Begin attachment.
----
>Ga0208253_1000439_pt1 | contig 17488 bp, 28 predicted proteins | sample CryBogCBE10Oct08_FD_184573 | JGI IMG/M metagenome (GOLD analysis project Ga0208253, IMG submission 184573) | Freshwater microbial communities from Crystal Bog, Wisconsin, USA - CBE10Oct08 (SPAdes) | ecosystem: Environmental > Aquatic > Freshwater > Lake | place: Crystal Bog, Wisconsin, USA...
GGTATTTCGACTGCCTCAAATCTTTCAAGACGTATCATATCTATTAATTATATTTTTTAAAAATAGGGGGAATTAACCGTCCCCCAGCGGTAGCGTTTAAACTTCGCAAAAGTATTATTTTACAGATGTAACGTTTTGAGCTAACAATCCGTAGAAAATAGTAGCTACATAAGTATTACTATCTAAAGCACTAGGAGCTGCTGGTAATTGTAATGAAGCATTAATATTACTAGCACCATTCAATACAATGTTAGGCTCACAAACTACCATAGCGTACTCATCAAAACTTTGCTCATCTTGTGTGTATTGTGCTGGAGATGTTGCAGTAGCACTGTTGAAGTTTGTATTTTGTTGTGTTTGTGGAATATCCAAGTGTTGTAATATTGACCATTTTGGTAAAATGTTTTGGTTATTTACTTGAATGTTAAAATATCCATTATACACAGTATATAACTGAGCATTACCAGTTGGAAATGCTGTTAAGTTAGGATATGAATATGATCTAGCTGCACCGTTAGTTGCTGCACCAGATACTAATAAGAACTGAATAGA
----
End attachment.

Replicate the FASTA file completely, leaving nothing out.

>Ga0208253_1000439_pt1 | contig 17488 bp, 28 predicted proteins | sample CryBogCBE10Oct08_FD_184573 | JGI IMG/M metagenome (GOLD analysis project Ga0208253, IMG submission 184573) | Freshwater microbial communities from Crystal Bog, Wisconsin, USA - CBE10Oct08 (SPAdes) | ecosystem: Environmental > Aquatic > Freshwater > Lake | place: Crystal Bog, Wisconsin, USA...
GGTATTTCGACTGCCTCAAATCTTTCAAGACGTATCATATCTATTAATTATATTTTTTAAAAATAGGGGGAATTAACCGTCCCCCAGCGGTAGCGTTTAAACTTCGCAAAAGTATTATTTTACAGATGTAACGTTTTGAGCTAACAATCCGTAGAAAATAGTAGCTACATAAGTATTACTATCTAAAGCACTAGGAGCTGCTGGTAATTGTAATGAAGCATTAATATTACTAGCACCATTCAATACAATGTTAGGCTCACAAACTACCATAGCGTACTCATCAAAACTTTGCTCATCTTGTGTGTATTGTGCTGGAGATGTTGCAGTAGCACTGTTGAAGTTTGTATTTTGTTGTGTTTGTGGAATATCCAAGTGTTGTAATATTGACCATTTTGGTAAAATGTTTTGGTTATTTACTTGAATGTTAAAATATCCATTATACACAGTATATAACTGAGCATTACCAGTTGGAAATGCTGTTAAGTTAGGATATGAATATGATCTAGCTGCACCGTTAGTTGCTGCACCAGATACTAATAAGAACTGAATAGA